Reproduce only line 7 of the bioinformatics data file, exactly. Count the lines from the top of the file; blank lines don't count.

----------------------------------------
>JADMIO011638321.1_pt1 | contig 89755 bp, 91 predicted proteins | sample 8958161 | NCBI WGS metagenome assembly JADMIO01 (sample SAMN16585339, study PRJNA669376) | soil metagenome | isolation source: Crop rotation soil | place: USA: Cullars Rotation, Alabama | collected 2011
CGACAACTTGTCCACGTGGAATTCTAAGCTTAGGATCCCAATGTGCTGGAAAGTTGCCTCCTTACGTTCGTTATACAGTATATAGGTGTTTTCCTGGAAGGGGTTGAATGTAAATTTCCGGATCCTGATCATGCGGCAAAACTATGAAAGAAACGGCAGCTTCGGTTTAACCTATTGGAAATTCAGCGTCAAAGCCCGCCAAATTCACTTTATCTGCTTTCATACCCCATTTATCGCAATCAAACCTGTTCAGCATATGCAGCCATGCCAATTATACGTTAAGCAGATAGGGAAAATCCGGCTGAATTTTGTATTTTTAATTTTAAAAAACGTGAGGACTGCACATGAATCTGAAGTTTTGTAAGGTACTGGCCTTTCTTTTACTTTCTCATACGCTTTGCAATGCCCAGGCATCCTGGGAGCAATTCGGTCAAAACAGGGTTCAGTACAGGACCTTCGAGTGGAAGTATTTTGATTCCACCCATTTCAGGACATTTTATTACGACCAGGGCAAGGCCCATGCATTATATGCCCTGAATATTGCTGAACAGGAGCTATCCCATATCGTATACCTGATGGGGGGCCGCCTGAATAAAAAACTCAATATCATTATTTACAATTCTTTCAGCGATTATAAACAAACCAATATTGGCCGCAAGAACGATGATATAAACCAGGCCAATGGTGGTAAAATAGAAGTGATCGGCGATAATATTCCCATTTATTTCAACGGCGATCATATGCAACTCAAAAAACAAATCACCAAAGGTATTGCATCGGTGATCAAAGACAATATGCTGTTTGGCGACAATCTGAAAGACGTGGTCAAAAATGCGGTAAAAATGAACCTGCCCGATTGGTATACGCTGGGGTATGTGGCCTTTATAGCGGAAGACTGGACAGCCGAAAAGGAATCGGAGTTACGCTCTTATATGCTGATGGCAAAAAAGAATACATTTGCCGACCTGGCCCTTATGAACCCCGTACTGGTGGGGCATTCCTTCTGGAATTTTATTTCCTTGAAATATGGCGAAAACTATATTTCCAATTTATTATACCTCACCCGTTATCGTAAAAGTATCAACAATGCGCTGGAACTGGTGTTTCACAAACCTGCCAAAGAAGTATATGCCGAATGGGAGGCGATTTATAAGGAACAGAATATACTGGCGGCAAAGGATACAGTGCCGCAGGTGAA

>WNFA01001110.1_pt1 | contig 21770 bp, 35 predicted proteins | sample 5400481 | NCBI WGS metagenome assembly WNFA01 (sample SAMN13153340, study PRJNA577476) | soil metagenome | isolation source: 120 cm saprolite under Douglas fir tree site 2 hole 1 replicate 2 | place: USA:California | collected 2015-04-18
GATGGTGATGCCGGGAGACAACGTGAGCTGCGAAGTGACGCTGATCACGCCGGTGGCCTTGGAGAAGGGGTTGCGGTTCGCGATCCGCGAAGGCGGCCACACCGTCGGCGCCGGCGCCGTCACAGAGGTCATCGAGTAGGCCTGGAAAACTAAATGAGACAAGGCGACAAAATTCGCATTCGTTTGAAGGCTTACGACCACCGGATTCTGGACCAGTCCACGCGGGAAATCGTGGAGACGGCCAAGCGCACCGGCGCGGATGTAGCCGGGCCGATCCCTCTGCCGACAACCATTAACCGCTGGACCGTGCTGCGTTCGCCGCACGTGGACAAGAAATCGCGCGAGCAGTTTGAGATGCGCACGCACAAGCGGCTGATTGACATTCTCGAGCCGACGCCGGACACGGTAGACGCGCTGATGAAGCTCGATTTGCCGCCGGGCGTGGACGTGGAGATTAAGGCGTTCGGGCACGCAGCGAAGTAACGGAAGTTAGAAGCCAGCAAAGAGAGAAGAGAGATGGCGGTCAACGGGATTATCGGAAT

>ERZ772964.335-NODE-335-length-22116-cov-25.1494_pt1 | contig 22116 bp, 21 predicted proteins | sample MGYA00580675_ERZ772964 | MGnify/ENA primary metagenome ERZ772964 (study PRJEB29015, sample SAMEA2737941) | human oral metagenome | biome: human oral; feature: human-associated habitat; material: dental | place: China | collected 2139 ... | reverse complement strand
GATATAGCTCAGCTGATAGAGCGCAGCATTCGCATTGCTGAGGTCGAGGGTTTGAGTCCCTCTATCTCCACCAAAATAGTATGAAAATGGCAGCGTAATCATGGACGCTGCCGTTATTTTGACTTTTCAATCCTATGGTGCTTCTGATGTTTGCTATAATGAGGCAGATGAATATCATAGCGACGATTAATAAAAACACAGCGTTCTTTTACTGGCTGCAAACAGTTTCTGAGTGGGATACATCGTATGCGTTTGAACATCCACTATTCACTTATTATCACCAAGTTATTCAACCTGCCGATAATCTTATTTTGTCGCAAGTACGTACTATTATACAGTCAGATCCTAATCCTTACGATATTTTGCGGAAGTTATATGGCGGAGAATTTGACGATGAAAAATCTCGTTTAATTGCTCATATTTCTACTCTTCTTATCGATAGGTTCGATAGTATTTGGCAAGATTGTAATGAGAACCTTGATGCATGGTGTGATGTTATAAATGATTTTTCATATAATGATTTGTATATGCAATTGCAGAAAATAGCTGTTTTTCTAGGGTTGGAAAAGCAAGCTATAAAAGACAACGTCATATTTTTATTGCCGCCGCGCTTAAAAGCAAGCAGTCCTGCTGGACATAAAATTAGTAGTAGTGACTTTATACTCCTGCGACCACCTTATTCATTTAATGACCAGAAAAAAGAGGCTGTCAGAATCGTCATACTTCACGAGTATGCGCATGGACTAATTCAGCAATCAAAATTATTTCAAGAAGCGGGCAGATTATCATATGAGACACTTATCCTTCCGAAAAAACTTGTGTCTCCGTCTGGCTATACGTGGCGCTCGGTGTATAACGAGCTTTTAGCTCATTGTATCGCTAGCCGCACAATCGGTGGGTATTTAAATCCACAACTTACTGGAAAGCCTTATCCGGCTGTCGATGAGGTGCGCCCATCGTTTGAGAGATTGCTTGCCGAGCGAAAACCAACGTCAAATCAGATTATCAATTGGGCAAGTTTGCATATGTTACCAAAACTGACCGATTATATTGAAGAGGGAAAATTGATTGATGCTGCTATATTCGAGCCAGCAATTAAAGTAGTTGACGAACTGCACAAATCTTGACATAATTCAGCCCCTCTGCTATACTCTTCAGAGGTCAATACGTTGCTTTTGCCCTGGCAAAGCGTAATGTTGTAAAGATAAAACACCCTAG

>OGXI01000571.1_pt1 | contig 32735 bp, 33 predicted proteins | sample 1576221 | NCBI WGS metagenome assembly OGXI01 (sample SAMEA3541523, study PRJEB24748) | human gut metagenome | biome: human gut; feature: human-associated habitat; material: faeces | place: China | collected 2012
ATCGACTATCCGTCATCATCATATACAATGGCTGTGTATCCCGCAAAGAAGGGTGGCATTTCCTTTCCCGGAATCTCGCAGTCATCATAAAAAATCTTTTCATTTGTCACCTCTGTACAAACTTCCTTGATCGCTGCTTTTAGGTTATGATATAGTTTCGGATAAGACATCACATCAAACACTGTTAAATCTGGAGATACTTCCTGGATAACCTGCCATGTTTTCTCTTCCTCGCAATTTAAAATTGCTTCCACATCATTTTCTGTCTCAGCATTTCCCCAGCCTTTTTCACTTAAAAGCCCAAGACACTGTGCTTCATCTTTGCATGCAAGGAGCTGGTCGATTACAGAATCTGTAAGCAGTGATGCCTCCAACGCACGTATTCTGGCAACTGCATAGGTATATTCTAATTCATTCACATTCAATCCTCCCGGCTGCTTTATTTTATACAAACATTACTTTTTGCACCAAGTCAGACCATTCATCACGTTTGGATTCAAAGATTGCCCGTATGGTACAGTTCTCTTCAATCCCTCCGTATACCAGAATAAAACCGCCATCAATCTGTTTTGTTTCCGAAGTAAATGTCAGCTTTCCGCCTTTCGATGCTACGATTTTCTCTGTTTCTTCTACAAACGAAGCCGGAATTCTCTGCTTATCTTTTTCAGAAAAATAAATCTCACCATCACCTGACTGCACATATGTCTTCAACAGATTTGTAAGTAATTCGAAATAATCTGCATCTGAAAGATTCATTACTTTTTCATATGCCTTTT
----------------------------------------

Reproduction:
>OGXI01000571.1_pt1 | contig 32735 bp, 33 predicted proteins | sample 1576221 | NCBI WGS metagenome assembly OGXI01 (sample SAMEA3541523, study PRJEB24748) | human gut metagenome | biome: human gut; feature: human-associated habitat; material: faeces | place: China | collected 2012